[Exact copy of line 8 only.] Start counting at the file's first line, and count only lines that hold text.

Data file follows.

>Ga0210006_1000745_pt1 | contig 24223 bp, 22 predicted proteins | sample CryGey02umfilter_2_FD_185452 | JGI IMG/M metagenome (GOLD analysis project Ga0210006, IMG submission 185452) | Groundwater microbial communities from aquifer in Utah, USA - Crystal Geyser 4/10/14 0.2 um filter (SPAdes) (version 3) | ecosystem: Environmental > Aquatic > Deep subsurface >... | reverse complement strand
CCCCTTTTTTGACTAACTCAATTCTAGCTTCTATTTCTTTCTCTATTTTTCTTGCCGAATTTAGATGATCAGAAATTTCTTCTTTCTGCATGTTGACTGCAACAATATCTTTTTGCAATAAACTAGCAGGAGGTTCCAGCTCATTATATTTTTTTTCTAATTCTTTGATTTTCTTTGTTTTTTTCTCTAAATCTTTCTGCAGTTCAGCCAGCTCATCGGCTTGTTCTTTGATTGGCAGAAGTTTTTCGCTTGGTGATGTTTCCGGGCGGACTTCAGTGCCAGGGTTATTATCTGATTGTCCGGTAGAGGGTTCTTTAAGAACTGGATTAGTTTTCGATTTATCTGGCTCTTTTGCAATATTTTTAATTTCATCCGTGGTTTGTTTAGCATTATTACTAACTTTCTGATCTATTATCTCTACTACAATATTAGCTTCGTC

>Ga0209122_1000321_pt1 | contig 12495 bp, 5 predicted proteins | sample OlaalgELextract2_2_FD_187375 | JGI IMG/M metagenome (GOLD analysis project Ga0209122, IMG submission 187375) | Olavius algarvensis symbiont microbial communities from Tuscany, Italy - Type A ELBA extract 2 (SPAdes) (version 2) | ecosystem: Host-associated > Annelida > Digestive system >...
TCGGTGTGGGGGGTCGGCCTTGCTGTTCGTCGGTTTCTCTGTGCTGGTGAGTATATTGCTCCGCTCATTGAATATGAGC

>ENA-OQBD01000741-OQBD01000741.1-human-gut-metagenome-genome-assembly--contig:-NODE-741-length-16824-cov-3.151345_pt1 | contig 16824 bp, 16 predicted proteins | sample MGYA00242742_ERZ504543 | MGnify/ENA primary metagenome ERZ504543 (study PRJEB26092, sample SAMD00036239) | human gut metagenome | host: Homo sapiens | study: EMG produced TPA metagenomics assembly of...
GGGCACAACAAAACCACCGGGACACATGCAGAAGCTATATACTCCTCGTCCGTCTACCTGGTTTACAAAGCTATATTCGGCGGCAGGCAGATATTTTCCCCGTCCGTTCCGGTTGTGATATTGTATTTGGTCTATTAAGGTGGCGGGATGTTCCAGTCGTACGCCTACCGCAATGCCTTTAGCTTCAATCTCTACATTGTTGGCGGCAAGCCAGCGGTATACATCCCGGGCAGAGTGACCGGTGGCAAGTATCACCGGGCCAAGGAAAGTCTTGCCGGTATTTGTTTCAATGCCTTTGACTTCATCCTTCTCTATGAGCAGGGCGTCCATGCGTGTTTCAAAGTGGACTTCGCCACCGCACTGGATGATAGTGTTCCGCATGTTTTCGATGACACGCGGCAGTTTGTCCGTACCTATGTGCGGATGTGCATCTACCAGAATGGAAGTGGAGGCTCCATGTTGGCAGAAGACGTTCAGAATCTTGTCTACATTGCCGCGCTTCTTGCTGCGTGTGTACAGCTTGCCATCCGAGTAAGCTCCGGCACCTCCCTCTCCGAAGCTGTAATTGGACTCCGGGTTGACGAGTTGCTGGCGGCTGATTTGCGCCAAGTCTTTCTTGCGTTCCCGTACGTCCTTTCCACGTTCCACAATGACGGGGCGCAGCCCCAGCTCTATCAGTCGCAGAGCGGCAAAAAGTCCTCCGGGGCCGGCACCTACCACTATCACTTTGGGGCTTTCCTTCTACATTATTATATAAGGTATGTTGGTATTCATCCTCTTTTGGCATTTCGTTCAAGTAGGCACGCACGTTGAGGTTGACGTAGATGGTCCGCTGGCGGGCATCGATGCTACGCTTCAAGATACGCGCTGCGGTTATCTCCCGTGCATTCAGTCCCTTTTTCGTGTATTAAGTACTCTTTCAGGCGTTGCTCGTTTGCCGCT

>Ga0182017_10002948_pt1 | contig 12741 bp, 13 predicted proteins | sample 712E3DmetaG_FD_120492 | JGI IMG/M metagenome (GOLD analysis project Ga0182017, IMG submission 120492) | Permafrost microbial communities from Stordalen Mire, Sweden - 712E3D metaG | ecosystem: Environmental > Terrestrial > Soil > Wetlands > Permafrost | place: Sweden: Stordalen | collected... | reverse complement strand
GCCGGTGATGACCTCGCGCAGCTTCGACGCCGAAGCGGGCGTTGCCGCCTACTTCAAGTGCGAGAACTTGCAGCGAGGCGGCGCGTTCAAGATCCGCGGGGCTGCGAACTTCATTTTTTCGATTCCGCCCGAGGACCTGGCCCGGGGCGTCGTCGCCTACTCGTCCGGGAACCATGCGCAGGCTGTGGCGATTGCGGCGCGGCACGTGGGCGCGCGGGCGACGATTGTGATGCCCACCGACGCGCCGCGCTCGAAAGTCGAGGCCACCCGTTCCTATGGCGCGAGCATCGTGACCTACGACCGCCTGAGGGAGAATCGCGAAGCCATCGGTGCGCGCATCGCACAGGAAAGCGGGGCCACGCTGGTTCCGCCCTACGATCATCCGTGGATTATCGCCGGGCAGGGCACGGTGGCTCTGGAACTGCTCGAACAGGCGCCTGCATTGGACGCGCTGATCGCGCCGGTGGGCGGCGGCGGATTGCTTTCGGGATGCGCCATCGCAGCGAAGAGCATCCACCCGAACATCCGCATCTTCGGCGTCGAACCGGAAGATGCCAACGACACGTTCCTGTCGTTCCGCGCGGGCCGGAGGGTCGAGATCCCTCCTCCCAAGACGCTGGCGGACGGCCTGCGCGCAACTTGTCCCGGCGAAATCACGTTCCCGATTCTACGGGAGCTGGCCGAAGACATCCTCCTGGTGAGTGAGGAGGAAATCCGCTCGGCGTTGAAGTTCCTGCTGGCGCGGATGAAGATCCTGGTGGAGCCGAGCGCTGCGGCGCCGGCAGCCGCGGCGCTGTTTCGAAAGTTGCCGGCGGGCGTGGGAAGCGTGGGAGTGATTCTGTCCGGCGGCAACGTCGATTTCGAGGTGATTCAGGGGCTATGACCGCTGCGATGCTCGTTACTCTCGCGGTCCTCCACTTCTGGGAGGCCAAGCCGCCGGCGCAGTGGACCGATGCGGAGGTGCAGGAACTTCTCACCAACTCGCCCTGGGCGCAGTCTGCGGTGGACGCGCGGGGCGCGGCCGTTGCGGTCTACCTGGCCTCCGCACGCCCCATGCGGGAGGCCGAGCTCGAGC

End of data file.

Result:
GCCGGTGATGACCTCGCGCAGCTTCGACGCCGAAGCGGGCGTTGCCGCCTACTTCAAGTGCGAGAACTTGCAGCGAGGCGGCGCGTTCAAGATCCGCGGGGCTGCGAACTTCATTTTTTCGATTCCGCCCGAGGACCTGGCCCGGGGCGTCGTCGCCTACTCGTCCGGGAACCATGCGCAGGCTGTGGCGATTGCGGCGCGGCACGTGGGCGCGCGGGCGACGATTGTGATGCCCACCGACGCGCCGCGCTCGAAAGTCGAGGCCACCCGTTCCTATGGCGCGAGCATCGTGACCTACGACCGCCTGAGGGAGAATCGCGAAGCCATCGGTGCGCGCATCGCACAGGAAAGCGGGGCCACGCTGGTTCCGCCCTACGATCATCCGTGGATTATCGCCGGGCAGGGCACGGTGGCTCTGGAACTGCTCGAACAGGCGCCTGCATTGGACGCGCTGATCGCGCCGGTGGGCGGCGGCGGATTGCTTTCGGGATGCGCCATCGCAGCGAAGAGCATCCACCCGAACATCCGCATCTTCGGCGTCGAACCGGAAGATGCCAACGACACGTTCCTGTCGTTCCGCGCGGGCCGGAGGGTCGAGATCCCTCCTCCCAAGACGCTGGCGGACGGCCTGCGCGCAACTTGTCCCGGCGAAATCACGTTCCCGATTCTACGGGAGCTGGCCGAAGACATCCTCCTGGTGAGTGAGGAGGAAATCCGCTCGGCGTTGAAGTTCCTGCTGGCGCGGATGAAGATCCTGGTGGAGCCGAGCGCTGCGGCGCCGGCAGCCGCGGCGCTGTTTCGAAAGTTGCCGGCGGGCGTGGGAAGCGTGGGAGTGATTCTGTCCGGCGGCAACGTCGATTTCGAGGTGATTCAGGGGCTATGACCGCTGCGATGCTCGTTACTCTCGCGGTCCTCCACTTCTGGGAGGCCAAGCCGCCGGCGCAGTGGACCGATGCGGAGGTGCAGGAACTTCTCACCAACTCGCCCTGGGCGCAGTCTGCGGTGGACGCGCGGGGCGCGGCCGTTGCGGTCTACCTGGCCTCCGCACGCCCCATGCGGGAGGCCGAGCTCGAGC